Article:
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NORWAY

Keep ‘criminal’ French out of Norway: MP

The French people are not accustomed to being unwelcome in other European countries, but if one right-wing Norwegian MP had his way, they would risk being stopped at the country's borders, along with Roma and Bulgarian 'undesirables.'

Keep 'criminal' French out of Norway: MP
File photo: Fdecomite/Flickr

A Norwegian MP from the anti-immigration Progress Party has called on Norway to shut its borders to organised groups of Roma, Bulgarian and French people whom he accuses of being notorious criminals.

Per Sandberg, number two in the Progress Party which is Norway's main opposition party, proposed "three immediate measures to stop the influx of begging and crime," in a statement posted online on Thursday, which received widespread attention in the media on Friday.

"At the borders, police can [under existing laws] stop organised groups of Roma, Bulgarians or French because we know from experience that these people disrupt the peace and it has also been proven that many of them engage in criminal activities," he wrote.

He did not make it clear how the measure would be implemented in practice.

Sandberg, who is the head of parliament's standing committee on judicial affairs, was not reachable for a comment on Friday.

A debate is currently underway in Norway, one of the richest countries in the world, on whether to ban begging.

The Scandinavian country is to hold legislative elections in September, and opinion polls show the Progress Party could come to power in a coalition with the Conservatives.

According to Norwegian media, Sandberg's text initially only targeted Roma, but in order to not appear too discriminatory, French and Bulgarian nationals were added to the list of undesirables.

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ROMA

Roma in France seek protection after attacks sparked by fake child snatching rumours

Ethnic Roma leaders called for round-the-clock police protection on Wednesday after a series of vigilante attacks in Paris sparked by false reports of attempted kidnappings.

Roma in France seek protection after attacks sparked by fake child snatching rumours
Police have renewed their calls on Twitter not to relay the abduction claims. Photo: AFP

Police arrested 20 people following attacks on Monday night on Roma people in suburbs northeast of Paris following false rumours spread on messaging apps and social media warning of abductions.

“We are calling today on the interior ministry… for immediate protection by way of round-the-clock police presence,” Anina Ciucin, a lawyer and spokesperson for The Voice of Roma group told RMC radio.

She said the reports were “a revival of the medieval stereotype” of Roma in which “gypsies are likened to thieves and child-catchers.”

The attacks appeared to have been sparked by the re-emergence of a long-standing online hoax that has circulated in France for years in which people warn of a white van being used in attempted kidnappings of young women or children.

Police have renewed their calls on Twitter not to relay the claims and have confirmed that there have been no reports of kidnappings in the area.

A Roma camp in 2017 built on an abandoned railway line in northern Paris. Photo: AFP

Government spokesman Benjamin Griveaux termed the attacks “unacceptable”, adding that this showed “the absolute need to fight 'fake news'”.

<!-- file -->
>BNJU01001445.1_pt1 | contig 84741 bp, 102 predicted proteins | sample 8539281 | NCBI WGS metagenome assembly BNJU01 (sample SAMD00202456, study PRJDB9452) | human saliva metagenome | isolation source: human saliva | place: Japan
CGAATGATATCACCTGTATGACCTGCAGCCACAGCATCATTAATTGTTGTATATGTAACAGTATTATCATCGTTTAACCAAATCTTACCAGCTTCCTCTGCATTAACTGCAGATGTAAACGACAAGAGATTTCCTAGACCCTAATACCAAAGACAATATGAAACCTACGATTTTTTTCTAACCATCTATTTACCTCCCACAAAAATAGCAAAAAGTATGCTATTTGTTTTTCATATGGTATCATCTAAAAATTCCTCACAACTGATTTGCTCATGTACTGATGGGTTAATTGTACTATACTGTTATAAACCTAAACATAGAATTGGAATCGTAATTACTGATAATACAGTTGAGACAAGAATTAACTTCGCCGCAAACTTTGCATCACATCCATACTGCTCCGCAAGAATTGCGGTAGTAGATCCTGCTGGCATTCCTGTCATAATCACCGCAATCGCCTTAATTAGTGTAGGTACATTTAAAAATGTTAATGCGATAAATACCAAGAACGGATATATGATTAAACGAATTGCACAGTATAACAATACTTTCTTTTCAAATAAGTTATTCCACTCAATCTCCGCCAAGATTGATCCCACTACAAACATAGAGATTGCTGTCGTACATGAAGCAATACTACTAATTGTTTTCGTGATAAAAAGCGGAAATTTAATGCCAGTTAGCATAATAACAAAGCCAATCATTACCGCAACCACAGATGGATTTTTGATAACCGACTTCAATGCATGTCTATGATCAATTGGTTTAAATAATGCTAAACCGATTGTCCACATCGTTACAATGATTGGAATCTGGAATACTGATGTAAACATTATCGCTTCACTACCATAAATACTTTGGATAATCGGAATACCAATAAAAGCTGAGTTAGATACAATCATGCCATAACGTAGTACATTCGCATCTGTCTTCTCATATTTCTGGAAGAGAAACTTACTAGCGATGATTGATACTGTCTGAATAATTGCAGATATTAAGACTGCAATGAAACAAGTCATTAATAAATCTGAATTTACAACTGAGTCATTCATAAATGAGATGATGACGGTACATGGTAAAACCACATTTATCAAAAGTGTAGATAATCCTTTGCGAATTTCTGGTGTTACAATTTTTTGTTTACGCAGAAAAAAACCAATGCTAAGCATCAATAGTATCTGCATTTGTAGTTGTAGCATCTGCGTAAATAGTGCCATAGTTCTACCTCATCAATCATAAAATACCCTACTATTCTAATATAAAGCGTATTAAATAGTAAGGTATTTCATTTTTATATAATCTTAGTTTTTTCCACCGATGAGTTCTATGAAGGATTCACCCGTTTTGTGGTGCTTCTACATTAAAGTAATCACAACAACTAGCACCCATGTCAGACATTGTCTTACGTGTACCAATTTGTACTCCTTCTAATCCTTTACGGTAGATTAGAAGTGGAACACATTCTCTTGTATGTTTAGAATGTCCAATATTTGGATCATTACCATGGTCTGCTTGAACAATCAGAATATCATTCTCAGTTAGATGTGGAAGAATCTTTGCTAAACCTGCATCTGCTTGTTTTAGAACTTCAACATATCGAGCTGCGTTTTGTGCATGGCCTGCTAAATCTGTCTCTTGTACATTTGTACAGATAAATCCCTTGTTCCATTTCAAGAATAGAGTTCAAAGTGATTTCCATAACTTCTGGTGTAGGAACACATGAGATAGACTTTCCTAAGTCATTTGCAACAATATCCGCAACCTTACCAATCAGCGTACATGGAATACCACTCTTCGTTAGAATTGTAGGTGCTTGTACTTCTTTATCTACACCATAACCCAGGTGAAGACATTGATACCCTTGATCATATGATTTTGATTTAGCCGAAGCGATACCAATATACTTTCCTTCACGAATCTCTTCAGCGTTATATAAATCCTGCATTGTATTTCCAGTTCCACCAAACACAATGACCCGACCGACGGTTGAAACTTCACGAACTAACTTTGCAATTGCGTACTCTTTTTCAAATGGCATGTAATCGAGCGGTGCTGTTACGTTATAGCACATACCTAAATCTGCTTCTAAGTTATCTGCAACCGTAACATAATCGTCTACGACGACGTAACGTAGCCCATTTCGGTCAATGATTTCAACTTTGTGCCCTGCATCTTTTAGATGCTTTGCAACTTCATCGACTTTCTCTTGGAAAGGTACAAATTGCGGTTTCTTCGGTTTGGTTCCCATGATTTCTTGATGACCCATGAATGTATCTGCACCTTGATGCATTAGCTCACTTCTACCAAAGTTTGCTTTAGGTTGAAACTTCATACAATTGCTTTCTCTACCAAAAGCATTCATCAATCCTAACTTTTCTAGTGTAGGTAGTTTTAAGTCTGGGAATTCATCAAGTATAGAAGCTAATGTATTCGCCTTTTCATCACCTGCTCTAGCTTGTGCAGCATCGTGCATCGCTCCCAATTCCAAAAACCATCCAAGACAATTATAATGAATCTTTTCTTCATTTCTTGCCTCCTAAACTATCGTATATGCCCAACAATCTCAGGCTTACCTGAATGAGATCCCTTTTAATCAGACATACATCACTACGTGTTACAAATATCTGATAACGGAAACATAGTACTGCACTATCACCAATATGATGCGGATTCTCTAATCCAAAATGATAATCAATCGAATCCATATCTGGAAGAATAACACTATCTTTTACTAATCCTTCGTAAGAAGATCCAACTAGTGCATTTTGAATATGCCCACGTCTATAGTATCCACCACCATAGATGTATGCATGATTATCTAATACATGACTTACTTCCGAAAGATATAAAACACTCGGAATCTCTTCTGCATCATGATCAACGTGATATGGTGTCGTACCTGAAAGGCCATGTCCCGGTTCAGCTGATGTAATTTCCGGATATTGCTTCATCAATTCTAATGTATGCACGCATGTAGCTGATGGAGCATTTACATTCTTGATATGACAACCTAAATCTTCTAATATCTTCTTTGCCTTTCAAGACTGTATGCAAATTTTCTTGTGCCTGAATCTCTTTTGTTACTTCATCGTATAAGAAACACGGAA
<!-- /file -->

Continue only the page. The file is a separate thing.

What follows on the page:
“Spreading such rumours in a highly organised and viral way on social media results in violence (and) the stigmatisation of a community,” he said, calling the process “detestable”.

READ ALSO: Paris: Fake rumours of 'white-van' child-snatchers spark attacks on Roma people

In one attack on Monday night in the suburb of Bobigny, some 50 people armed with sticks and knives set upon Roma living in a nearby slum, setting fire to their parked vans.

“Since then we're constantly scared,” said Georghe Marcus, one of around 150 Roma from Romania, Serbia and Moldova who live in wasteland next to a canal.

“We're not sleeping because we're keeping guard all night.”

Roma people were also chased in the Paris suburb of Clichy-sous-Bois and had to seek refuge in a supermarket to escape violence, according to Ciucin and judicial sources who spoke to AFP on condition of anonymity.

 Tensions

On March 16, a gang of around 20 young people attacked two people in a white van in the Paris suburb of Colombes, leaving both with light injuries, police said.

Many rumours appear to have been spread on the Snapchat messaging service, as well as on Facebook where posts from people claiming their children or family members had been approached by strangers or abducted have been widely shared.

In December, police in the town of Versailles, west of Paris, issued a warning about abduction rumours carried online.

Police reminded social media users that under French law spreading a false rumour could be punished with fines of 45,000 to 135,000 euros.

Tens of thousands of Roma people have lived in France for centuries, but a fresh influx of some 20,000 people, mainly from Romania and Bulgaria, since the 1980s has led to the creation of new slums and increased tensions, according to a 2017 study by the government-sponsored National Centre for Scientific Research (CNRS).

Successive French governments have sought to dismantle the slums and repatriate recently arrived Roma who, while allowed to travel freely in Europe, are not eligible to apply for jobs in France unless they meet certain qualifications.

Between 10 and 12 million Roma people, also known as Roms, live in Europe, of whom six million are within European Union borders, according to the Council of Europe human rights group.

 
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